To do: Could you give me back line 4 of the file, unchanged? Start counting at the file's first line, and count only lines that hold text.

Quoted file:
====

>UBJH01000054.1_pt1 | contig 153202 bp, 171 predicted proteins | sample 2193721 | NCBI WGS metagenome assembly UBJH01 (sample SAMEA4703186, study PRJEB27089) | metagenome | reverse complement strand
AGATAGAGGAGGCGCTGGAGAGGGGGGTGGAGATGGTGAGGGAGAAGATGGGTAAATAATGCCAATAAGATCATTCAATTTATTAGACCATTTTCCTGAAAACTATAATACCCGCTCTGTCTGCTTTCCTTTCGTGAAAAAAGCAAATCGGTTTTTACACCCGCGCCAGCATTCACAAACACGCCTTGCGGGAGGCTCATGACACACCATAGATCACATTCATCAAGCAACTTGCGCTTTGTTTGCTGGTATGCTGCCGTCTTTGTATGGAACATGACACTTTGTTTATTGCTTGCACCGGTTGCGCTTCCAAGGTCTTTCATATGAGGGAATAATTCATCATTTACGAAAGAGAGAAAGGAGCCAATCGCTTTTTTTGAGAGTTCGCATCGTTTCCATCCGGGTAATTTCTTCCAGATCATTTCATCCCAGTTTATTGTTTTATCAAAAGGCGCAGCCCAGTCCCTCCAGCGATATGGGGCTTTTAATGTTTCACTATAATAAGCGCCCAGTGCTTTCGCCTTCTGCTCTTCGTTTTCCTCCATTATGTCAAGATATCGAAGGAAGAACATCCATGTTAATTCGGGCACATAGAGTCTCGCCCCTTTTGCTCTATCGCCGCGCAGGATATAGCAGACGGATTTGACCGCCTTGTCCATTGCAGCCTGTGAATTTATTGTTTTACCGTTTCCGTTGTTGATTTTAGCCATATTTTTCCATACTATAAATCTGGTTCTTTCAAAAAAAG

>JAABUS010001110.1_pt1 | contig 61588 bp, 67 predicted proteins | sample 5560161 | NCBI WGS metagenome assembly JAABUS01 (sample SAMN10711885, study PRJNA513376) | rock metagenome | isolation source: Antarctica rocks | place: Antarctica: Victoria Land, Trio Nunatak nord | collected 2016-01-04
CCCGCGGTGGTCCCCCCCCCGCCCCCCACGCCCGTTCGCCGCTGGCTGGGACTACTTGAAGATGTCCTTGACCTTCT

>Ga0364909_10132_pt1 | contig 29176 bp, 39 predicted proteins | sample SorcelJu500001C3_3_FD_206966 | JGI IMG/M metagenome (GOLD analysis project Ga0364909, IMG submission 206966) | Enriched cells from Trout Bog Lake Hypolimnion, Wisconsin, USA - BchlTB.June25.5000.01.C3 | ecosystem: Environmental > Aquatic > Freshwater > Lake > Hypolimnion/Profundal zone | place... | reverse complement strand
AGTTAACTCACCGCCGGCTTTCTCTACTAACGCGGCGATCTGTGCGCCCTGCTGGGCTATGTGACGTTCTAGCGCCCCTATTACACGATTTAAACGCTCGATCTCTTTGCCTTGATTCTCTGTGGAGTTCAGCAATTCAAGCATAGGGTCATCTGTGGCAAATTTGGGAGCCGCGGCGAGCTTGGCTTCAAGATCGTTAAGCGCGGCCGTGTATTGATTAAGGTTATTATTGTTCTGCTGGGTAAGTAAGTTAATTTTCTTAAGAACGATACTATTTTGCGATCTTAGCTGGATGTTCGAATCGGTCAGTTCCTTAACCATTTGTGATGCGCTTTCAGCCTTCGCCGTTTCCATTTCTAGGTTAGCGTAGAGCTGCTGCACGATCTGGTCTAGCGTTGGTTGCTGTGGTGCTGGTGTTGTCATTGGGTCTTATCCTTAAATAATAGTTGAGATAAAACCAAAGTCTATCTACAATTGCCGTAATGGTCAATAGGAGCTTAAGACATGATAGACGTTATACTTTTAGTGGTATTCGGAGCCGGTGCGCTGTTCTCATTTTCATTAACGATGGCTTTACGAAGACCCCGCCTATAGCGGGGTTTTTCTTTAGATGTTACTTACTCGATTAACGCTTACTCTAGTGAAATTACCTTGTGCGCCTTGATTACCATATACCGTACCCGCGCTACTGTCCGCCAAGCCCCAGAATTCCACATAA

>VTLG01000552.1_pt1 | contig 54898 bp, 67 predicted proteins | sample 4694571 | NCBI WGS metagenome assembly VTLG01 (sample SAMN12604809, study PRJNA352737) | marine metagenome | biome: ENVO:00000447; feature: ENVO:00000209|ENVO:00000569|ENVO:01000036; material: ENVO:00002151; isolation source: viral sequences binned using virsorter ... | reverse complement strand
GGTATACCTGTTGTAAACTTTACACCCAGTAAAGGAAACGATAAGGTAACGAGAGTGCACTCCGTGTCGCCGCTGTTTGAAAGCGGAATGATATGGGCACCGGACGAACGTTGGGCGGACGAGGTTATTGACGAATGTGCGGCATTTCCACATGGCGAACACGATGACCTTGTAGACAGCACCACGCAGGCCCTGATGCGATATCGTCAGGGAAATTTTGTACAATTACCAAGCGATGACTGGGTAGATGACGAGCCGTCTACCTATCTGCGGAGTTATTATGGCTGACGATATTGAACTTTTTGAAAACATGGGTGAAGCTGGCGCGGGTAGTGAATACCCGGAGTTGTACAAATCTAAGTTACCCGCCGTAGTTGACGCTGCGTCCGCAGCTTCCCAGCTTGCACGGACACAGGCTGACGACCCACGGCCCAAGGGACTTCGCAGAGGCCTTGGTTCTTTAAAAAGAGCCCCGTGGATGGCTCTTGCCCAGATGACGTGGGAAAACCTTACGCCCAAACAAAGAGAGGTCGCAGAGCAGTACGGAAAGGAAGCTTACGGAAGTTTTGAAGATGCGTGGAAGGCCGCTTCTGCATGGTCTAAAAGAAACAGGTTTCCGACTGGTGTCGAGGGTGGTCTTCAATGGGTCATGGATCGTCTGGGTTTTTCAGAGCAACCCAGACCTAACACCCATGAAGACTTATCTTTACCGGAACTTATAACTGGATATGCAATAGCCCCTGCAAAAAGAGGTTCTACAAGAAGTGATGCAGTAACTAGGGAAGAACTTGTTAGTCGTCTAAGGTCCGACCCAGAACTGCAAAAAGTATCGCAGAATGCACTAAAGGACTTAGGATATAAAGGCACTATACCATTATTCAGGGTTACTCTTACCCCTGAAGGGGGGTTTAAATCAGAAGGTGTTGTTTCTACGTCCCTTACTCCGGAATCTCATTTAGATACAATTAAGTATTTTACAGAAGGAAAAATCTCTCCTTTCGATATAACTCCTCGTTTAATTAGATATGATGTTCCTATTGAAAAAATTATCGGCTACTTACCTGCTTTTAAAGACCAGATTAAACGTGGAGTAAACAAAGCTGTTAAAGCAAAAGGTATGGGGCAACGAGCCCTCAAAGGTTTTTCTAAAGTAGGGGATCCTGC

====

CCCGCGGTGGTCCCCCCCCCGCCCCCCACGCCCGTTCGCCGCTGGCTGGGACTACTTGAAGATGTCCTTGACCTTCT